The other stage which can explain the personality of Pecola Breedlove is the adolescence stage. This is highly associated with identity and role confusion formation. Here what is done to children and what they do to themselves is very important in determining their personality. Here the children want to discover their identity. If this stage is not well taken care of some children may start experiencing withdrawal from responsibilities and also having very low esteem. This is exactly what happened to Pecola Breedlove in the case when her own father raped her and when she tried to explain the event to her mother she could not believe it. Her own father again rapes her leaving her pregnant and the society ridicules her wishing that her pregnancy was better terminated. A lot of things her happening to this innocent black girl eve her mother constantly telling her that she looks ugly and she makes her believe so and fueling her unattainable desire to always pray for and seek having blue eyes because society has made her believe that by fact of possessing blue eyes one looks beautiful. (Alan, 2006, p.3) It is at this stage that she runs mad and now she can enjoy her fantasy of having blue eyes and even getting an imaginary companion.

The personality of Pecola Breedlove can also be explained in terms of psychoanalytic theory by Sigmund Freud. The personality of this black ‘ugly’ girl can be explained in terms of Id which is primitive instincts which energies underlying all psychic activity and are based on pleasure. This is very evident with Pecola Breedlove because she is using all means to attain blue eyes without being careful of her even at the end trading her sanity with unattainable desire of having blue eyes. The parents should intervene in desires of their children and advise them accordingly.

The personality and behaviors of Pecola Breedlove can also be explained the third theory which is the cognitive theory by Jean Piaget which assumes that intelligence is shaped by the environment. In this book of the bluest eyes we can see that the mind of this black girl called Pecola has been greatly ruined by the opinion of society where she lives. Here the society views beauty in terms of being light skinned, being white and having blue eyes and blonde hair. Also beauty in this society it is associated with many good things such as commanding respect from other people. This is true because despite the fact that Maurine is black she commands respect from the white boys who were harassing Pecola just because she has a light skin and thus being perceived to be beautiful and thus commanding respect. She has also been subjected to an environment where she is abused twice by her own father leaving her pregnant a condition which exposes her to more ridicule from the society.

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From the above analysis of the personality of Pecola Breedlove, it is clear that most of behaviors and personalities which most of the grownups exhibits are the product opinions of their societies thus the common saying that a person is what his or her society made him or her to be (Aiken, 2010, p.2). This calls for all societies of the world to come to terms that everybody is beautiful in his own ways and shun from all acts of racism. It is also important for all parents to show affection to their children and never commend insensitively towards their children as this affect them for the rest of their life. Here we have discussed personality of a certain character by the name Pecola Breedlove in the book called bluest eyes by a Nobel laureate Toni Morrison. The characters personality has been adequately explained by the three theories which include various stages of development by Erik Erikson in life cycle, Sigmund Freud psychoanalytic theory and Jean Piaget cognitive theory.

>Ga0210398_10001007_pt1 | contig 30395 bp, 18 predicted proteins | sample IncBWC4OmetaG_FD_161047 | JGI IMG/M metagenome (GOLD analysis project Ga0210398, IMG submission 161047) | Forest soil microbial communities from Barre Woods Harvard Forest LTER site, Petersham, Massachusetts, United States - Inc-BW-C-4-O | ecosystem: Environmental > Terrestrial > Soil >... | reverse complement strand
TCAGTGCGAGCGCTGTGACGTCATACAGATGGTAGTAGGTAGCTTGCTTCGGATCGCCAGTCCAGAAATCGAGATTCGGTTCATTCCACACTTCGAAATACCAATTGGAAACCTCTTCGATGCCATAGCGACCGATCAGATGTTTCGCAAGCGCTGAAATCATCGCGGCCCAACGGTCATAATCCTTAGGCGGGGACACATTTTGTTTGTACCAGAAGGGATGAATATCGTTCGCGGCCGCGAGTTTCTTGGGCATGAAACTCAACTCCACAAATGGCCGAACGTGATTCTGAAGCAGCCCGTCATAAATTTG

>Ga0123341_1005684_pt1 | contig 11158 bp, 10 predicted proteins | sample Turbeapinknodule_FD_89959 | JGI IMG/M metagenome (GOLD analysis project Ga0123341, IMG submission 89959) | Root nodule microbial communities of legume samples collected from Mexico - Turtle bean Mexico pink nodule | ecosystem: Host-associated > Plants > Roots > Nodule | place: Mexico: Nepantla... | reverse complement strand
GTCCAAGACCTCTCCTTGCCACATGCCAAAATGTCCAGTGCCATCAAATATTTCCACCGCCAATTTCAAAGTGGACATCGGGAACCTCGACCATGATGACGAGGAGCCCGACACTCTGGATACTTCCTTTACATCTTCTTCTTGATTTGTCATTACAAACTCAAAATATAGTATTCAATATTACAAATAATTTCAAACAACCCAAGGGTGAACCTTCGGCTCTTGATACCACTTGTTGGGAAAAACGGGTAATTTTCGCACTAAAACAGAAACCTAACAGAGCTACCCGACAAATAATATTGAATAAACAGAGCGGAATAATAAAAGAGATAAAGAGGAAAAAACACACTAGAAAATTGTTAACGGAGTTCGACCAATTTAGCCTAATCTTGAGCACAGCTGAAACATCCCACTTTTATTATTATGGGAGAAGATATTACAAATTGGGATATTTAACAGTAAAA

References

Aiken, P. (2010). Stages of Development. Web.

Alan, C. (2006). Erikson’s psychological development theory. Web.

Cherry, K. (2009). Erikson’s Theory of Psychological Development. Web.

Kohn, D. (2008). Stages of Psychosocial Development. Web.

Myers, L. (2010). Stages of Socio- Emotional Development in Children and Teenagers. Web.

Oswalt, T. (1995). Web.

Whalen, J. (2002). The Bluest eyes Summary and Study Guide. Web.

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PsychologyWriting. (2022, June 25). Toni Morrison’s “The Bluest Eyes” in Relation to Psychological Theories. Retrieved from https://psychologywriting.com/toni-morrisons-the-bluest-eyes-in-relation-to-psychological-theories/

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PsychologyWriting. (2022, June 25). Toni Morrison’s “The Bluest Eyes” in Relation to Psychological Theories. https://psychologywriting.com/toni-morrisons-the-bluest-eyes-in-relation-to-psychological-theories/

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"Toni Morrison’s “The Bluest Eyes” in Relation to Psychological Theories." PsychologyWriting, 25 June 2022, psychologywriting.com/toni-morrisons-the-bluest-eyes-in-relation-to-psychological-theories/.

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PsychologyWriting. (2022) 'Toni Morrison’s “The Bluest Eyes” in Relation to Psychological Theories'. 25 June.

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PsychologyWriting. 2022. "Toni Morrison’s “The Bluest Eyes” in Relation to Psychological Theories." June 25, 2022. https://psychologywriting.com/toni-morrisons-the-bluest-eyes-in-relation-to-psychological-theories/.

1. PsychologyWriting. "Toni Morrison’s “The Bluest Eyes” in Relation to Psychological Theories." June 25, 2022. https://psychologywriting.com/toni-morrisons-the-bluest-eyes-in-relation-to-psychological-theories/.


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PsychologyWriting. "Toni Morrison’s “The Bluest Eyes” in Relation to Psychological Theories." June 25, 2022. https://psychologywriting.com/toni-morrisons-the-bluest-eyes-in-relation-to-psychological-theories/.